Unfortunately, despite increased awareness of smoking as a risk factor and some significant reductions in smoking behaviour, we must recognise that there is a worldwide rise in the incidence of oral cancer. Alarmingly, this seems particularly to be the case for younger patients aged less than 50 years. It is possible that the substantial increases in alcohol consumption reported to be occurring in most developed countries may be partly responsible for this. Separating the carcinogenic effects of tobacco from alcohol remains difficult as most smokers also consume alcohol, so the precise effects of alcohol and tobacco either alone or synergistically are difficult to determine. There is no doubt, however, that opportunities for clinicians to offer advice to patients on reducing alcohol consumption should be taken and may well prove effective in longer term preventive strategies.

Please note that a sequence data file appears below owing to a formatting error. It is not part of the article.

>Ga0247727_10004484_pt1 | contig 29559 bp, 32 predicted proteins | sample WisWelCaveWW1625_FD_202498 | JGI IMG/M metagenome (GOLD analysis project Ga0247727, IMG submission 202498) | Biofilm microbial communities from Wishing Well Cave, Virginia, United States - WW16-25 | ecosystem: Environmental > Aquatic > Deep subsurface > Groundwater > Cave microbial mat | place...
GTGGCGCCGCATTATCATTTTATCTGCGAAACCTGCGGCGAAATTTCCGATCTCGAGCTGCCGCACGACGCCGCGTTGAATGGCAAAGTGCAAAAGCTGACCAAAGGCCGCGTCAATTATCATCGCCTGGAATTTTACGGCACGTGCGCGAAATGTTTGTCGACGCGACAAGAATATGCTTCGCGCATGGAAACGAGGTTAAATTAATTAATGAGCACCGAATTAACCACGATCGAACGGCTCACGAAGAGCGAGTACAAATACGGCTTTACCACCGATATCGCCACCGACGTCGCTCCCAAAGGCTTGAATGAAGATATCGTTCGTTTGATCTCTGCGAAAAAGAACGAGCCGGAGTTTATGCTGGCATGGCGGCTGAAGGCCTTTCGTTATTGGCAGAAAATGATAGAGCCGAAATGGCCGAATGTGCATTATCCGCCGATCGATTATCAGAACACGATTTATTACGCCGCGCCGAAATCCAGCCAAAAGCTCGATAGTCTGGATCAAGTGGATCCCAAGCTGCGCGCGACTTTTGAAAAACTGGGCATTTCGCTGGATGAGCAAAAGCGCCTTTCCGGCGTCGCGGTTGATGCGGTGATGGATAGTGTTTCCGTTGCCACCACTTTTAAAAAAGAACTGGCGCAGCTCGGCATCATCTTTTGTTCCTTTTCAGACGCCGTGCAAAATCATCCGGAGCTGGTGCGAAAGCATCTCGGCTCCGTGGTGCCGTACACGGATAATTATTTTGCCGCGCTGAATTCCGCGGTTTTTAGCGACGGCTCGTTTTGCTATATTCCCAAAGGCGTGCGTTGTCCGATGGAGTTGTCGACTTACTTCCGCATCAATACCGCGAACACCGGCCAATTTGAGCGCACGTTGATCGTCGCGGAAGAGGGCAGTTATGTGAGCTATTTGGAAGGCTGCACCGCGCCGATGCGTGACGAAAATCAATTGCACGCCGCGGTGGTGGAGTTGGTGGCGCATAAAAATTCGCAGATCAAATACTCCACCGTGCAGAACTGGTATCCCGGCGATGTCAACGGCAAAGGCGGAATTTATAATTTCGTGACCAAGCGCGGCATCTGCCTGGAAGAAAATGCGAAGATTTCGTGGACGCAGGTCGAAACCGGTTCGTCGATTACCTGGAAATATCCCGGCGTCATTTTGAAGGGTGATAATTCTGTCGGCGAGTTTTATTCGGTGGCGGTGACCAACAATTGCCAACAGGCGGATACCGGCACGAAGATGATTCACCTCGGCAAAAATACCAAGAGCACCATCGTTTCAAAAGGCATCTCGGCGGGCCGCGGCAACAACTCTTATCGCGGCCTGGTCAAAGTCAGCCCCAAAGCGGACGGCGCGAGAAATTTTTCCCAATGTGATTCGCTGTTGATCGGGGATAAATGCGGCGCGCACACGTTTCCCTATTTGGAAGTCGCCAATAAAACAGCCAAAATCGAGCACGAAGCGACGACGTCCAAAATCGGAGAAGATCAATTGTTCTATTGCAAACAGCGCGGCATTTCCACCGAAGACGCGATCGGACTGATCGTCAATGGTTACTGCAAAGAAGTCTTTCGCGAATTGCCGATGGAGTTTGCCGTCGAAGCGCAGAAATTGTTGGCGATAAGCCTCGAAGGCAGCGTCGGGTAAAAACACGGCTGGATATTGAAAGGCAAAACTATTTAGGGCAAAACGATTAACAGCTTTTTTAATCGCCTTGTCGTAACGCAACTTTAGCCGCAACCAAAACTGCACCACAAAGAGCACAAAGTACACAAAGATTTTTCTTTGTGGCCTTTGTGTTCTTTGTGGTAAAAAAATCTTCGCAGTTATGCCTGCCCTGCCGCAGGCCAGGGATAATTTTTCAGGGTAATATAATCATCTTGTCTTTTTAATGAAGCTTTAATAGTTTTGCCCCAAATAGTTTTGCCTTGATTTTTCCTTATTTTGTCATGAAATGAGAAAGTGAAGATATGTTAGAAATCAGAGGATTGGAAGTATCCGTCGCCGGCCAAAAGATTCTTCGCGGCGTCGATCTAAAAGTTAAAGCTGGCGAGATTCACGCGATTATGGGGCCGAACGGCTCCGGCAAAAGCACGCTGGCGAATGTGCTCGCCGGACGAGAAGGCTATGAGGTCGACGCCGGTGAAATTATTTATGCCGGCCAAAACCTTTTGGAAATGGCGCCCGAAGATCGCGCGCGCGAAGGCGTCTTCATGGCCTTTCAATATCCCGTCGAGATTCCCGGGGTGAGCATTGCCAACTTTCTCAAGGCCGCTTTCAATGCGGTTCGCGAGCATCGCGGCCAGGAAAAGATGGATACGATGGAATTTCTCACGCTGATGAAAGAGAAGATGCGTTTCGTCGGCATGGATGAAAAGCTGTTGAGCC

There is increasing awareness that all clinicians should become competent in recognising harmful alcohol drinking in their patients and be able to appropriately offer intervention, in much the same way as smoking cessation therapy. For alcohol, these may include cognitive behavioural therapies, effective and assisted alcohol withdrawal protocols and the promotion of abstinence [2]. Similarly, the recognition that harmful alcohol drinking and dependence is perhaps more akin to a drug addition rather than a socially acceptable habit may ultimately help in informing populations. There is no doubt that public awareness campaigns to prevent drink driving, targeting young drinkers to prevent chronic alcohol abuse and government policies to raise the minimum price for alcoholic beverages have been beneficial and have influenced public behaviour in a positive manner in recent years.